Sex Addiction Out of Control Sexual Behaviors


Man with his hands together looking worried
You know you have a problem when you keeping breaking promises to stop or cut back.
There is no right or wrong amount of sex. Yet people reach out to me for help with sex addiction when they feel their sex life has become unmanageable in some way. Folks feel frustrated and confused about how to change things. Some feel deep shame that things have gotten to this point. It could be that they’ve screwed up again in their relationship, or they feel like they’ve let themselves down. Sex is likely getting in the way of other responsibilities, or what they are doing goes against their personal values. Clients can find themselves in conflict between what they want to do and what they think they should do in their sex life.

Out-of-control sexual behavior (OCSB) refers to when someone thinks their consensual sexual behaviors, urges, or thoughts feel out of control to them. People with OCSB may also struggle with depression and anxiety, or have histories of trauma, addictive behavior, or other mental health conditions which can make their situation more complex.

OCSB is treatable, and therapy can help you reclaim a sex life that makes sense and supports your emotional well-being.
Signs of Being Out of Control Sexually
Across the board, there’s an underlying feeling that you’re out of solutions on how to change and feel stuck. Each person’s problematic sex looks different. It can be expressed through more masturbation, porn watching, or sex partners than you think is healthy; spending more money on sex than you want; persistent infidelity or broken relationship agreements due to sex; or just risky activities that put your safety and health in danger. In any case, there is a real need to address what is happening.

People with OCSB may do things like:

  • hours searching for sex partners, using chat rooms, or watching pornography
  • prioritize sexual activity over other important commitments or relationships
  • regularly pay for sex or go to strip clubs
  • make impulsive decisions about sex
  • feel fixated on certain types of fetishes or types of sex
  • treating performance issues with more sex
  • finding themselves in sexual situations they could lead to arrest or escalate into violence
  • combining drugs or alcohol with sex
  • ignoring safer sex habits, like condoms or birth control
  • have struggled to pay bills because of purchases related to sex
People struggling with OCSB may relate to:

  • trying to stop or change what they’re doing, but being unable to do so for very long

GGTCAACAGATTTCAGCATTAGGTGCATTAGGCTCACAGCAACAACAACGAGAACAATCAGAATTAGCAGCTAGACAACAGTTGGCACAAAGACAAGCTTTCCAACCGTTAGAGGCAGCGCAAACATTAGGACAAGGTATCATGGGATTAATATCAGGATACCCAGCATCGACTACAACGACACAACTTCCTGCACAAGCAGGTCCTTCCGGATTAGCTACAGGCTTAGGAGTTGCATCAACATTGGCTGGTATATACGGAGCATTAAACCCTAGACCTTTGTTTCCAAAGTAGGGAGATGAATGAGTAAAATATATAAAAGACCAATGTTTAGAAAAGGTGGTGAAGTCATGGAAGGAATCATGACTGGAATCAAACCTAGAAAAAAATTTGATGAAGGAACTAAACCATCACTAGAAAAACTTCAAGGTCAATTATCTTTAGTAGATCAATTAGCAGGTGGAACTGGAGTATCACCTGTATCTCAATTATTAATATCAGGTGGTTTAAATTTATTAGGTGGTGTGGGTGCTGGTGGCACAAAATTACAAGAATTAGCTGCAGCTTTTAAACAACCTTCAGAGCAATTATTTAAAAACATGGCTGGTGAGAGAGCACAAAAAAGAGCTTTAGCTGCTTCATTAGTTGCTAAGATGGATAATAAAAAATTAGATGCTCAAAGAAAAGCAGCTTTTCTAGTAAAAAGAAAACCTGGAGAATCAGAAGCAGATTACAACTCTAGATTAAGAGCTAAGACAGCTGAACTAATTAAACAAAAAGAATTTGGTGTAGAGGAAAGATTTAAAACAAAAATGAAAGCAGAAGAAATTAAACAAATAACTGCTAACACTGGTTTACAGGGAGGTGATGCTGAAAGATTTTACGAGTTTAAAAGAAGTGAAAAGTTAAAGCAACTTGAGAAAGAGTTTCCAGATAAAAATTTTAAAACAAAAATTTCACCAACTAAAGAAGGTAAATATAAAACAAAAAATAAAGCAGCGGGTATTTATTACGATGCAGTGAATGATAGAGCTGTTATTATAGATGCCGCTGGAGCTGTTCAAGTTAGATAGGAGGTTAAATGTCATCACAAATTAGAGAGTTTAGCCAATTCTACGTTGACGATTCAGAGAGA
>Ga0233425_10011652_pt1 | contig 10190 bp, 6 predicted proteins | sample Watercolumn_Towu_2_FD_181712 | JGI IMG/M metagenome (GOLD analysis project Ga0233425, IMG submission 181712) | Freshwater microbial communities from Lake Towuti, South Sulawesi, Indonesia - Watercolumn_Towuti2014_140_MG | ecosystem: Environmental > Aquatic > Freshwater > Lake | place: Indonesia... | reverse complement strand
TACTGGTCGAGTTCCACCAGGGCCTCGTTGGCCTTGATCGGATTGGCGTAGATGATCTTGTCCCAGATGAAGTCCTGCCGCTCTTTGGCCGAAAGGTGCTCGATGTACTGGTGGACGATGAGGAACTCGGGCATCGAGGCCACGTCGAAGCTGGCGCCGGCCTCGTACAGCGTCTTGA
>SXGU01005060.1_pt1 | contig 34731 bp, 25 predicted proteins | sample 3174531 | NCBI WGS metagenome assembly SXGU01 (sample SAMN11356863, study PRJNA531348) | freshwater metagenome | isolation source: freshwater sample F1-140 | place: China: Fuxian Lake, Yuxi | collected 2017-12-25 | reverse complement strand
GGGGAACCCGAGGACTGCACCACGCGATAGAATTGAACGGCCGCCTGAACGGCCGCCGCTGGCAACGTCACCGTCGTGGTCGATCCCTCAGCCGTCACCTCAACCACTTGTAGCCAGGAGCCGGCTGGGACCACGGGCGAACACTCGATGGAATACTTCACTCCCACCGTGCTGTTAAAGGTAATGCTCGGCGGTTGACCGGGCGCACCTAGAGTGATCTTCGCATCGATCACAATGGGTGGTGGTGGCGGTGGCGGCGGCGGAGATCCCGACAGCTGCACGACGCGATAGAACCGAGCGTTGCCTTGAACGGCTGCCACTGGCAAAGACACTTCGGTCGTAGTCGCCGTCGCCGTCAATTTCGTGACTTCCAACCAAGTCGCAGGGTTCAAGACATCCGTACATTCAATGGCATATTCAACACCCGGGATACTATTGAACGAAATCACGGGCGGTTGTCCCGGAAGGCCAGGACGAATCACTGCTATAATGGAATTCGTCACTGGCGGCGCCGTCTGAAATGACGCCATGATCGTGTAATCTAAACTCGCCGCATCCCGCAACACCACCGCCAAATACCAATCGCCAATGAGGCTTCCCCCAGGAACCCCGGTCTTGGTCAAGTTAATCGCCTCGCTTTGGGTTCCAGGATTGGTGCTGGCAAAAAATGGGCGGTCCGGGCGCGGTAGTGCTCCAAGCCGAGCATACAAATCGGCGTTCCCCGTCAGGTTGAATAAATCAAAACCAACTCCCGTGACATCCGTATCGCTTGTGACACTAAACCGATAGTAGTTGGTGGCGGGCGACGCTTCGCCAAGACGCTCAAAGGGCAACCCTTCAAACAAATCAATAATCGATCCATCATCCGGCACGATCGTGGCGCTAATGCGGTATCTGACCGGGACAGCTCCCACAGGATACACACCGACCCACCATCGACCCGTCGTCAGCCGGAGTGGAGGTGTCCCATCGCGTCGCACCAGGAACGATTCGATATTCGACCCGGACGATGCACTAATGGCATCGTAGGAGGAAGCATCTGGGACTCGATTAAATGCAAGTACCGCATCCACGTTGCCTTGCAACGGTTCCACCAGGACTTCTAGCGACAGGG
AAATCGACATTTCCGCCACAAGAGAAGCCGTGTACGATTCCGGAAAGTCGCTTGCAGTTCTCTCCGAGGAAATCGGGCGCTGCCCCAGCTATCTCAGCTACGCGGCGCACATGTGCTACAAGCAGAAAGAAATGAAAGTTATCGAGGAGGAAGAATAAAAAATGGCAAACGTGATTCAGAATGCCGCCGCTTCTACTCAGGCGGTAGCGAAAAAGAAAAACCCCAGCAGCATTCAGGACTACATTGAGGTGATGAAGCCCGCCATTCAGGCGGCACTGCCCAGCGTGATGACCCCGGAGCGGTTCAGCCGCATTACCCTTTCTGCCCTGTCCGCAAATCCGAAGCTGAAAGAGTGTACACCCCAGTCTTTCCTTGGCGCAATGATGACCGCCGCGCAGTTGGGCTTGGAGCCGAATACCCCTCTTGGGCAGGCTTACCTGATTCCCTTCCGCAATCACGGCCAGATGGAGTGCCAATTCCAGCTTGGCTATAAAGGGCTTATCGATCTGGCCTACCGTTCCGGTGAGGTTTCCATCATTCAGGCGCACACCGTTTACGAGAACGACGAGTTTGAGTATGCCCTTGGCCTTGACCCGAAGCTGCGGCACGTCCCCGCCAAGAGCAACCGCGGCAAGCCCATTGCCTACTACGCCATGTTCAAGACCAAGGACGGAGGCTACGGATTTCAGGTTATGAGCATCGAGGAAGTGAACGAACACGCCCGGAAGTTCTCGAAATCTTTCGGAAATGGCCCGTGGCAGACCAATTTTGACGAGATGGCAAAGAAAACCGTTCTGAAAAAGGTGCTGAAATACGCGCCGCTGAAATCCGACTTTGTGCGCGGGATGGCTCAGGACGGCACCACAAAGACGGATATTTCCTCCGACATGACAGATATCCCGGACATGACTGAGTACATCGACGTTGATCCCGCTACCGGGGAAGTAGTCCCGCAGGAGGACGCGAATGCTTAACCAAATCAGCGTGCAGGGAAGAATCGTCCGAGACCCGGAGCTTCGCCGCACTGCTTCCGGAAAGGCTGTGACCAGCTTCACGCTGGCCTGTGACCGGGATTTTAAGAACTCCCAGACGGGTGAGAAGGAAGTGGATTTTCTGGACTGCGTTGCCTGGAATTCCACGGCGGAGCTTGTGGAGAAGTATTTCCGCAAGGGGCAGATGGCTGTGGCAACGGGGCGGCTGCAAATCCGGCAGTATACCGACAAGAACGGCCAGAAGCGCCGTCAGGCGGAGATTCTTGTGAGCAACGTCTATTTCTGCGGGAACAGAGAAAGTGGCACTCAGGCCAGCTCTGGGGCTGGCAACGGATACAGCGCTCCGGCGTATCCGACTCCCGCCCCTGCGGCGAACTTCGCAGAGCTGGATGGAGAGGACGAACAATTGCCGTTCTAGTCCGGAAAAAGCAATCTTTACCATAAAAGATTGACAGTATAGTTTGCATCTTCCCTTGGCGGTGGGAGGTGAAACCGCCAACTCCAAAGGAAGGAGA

• hiding, downplaying, or lying about what’s going on to others
  • ashamed they are failing themselves or others
  • isolating because of their secrets
  • cycles of getting a rush from sex and then a crash of guilt
  • worry their sexual habits go against their values or ethics
  • uncertain about what or how to change their sex life
  • turning to sex in times of stress
  • relationship instability and drama due to impulsive or compulsive behaviors
Untreated compulsive sexual behavior tends to get worse over time, and stress or relationship problems often aggravate your attempts to get better. Remember you’re not alone. Many people struggle with OCSB symptoms, and a certified sex therapist is competently trained to compassionately support you in changing your relationship to sex.
Am I a Sex Addict?
If you are having problems because you think sex is becoming unmanageable and hard to control, it makes sense to get professional help. I treat and support clients who identify as sex addicts. You get to decide on how you identify your problems in order to get started. However, as a trained sexuality specialist I find the “sex addict” label can be tricky.

The public and some professionals use the terms “sex addiction,” “love addiction,” or “porn addiction” to describe patterns of compulsive sexual behavior based on the 12-step model. Here’s the issue – there’s no clear consensus on what constitutes too much sex or what types of sex we should be having. Additionally, it’s a surprise to some, but there is no formal diagnosis of “sex addiction” that any professional can give. It is a social concept rather than a recognized pathology. Certain abstinence-based recommendations for out of control sex may not be a workable solution for all clients. In some instances, it can cause more injury.

If you have some regret or feel like you’ve made some mistakes with sex, that alone does not mean something is wrong with you. For some, taking on the identity of sex addict implies that your sexuality is inherently dangerous and will be that way your whole life. For other clients, the identity of being a sex addict is useful in helping them contextualize what does feel out of control for them.